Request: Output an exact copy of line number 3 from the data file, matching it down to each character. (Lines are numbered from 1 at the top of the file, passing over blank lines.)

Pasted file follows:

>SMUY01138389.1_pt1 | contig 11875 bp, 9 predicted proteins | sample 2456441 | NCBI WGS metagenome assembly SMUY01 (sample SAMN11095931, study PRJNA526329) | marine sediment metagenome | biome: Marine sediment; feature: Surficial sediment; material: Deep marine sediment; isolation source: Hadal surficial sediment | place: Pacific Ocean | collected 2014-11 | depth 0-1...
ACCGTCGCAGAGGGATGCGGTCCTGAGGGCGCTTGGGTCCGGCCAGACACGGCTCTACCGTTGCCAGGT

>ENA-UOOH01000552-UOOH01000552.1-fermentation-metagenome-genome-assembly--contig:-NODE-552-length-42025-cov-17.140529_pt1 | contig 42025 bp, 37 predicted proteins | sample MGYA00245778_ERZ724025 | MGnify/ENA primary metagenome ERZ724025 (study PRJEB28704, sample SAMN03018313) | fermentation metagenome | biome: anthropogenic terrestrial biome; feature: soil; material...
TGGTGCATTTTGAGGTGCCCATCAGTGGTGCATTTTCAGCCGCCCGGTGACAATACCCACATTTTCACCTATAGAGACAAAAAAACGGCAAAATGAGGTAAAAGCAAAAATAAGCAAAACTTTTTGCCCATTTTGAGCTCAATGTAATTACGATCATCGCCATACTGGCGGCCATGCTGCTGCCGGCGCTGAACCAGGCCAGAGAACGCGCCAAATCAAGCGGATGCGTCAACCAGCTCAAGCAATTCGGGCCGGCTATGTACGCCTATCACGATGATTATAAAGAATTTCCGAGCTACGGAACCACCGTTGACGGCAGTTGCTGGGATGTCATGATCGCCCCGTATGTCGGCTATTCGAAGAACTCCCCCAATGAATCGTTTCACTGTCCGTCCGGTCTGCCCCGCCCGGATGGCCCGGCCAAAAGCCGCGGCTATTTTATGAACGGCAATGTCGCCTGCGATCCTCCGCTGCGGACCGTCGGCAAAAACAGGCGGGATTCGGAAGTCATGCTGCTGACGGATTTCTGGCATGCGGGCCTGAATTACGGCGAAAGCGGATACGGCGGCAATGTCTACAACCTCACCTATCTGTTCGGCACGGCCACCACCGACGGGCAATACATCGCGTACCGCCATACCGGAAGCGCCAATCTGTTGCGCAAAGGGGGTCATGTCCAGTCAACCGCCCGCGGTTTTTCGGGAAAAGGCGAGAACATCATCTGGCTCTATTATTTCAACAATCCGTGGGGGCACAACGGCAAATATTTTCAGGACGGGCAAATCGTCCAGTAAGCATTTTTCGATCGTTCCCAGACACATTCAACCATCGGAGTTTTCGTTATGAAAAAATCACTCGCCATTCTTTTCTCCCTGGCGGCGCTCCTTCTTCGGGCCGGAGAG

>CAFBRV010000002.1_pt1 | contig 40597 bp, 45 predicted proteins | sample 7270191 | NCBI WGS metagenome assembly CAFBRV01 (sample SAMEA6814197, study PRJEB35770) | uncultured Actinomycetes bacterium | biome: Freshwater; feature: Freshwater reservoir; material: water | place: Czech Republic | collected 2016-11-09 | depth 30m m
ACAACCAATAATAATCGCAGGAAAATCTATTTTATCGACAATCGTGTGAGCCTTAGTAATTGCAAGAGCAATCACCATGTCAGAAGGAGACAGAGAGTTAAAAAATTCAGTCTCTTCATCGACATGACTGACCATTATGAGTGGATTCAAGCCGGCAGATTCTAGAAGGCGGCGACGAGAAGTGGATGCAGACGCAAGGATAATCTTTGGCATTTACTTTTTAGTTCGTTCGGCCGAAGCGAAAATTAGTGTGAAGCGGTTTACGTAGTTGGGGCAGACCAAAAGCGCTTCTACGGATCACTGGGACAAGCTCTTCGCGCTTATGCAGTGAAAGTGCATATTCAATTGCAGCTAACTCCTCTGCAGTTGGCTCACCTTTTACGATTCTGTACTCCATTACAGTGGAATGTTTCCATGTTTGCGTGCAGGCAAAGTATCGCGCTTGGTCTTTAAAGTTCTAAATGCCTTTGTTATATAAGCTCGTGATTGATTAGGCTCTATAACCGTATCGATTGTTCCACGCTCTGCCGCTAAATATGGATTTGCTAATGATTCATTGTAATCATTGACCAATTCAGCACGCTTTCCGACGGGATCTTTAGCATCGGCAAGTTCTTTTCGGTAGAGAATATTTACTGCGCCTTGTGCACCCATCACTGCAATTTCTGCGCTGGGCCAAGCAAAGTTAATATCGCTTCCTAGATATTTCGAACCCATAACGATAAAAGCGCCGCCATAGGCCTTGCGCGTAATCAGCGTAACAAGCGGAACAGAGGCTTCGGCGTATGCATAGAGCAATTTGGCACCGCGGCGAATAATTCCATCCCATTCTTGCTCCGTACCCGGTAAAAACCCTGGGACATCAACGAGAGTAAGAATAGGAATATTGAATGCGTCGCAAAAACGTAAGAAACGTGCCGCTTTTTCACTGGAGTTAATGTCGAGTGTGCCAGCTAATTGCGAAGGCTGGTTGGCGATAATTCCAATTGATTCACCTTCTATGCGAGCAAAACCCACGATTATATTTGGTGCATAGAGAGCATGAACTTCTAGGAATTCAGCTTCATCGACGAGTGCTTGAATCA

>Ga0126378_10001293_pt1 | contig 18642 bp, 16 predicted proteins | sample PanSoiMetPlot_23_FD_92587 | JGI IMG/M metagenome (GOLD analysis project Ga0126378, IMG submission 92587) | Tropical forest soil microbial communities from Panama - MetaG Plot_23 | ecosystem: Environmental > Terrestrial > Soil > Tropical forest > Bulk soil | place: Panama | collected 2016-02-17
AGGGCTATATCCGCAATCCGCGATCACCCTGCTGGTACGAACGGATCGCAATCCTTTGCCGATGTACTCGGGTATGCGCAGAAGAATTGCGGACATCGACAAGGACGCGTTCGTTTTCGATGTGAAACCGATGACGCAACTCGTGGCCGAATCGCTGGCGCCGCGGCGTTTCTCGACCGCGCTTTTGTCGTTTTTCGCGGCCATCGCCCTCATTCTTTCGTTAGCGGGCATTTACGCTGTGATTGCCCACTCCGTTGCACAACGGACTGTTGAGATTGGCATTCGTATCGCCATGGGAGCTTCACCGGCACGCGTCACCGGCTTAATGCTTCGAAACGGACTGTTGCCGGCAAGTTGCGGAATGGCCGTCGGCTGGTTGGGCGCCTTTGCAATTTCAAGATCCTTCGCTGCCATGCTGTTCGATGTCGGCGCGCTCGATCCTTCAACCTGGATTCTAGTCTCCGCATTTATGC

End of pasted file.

>ENA-UOOH01000552-UOOH01000552.1-fermentation-metagenome-genome-assembly--contig:-NODE-552-length-42025-cov-17.140529_pt1 | contig 42025 bp, 37 predicted proteins | sample MGYA00245778_ERZ724025 | MGnify/ENA primary metagenome ERZ724025 (study PRJEB28704, sample SAMN03018313) | fermentation metagenome | biome: anthropogenic terrestrial biome; feature: soil; material...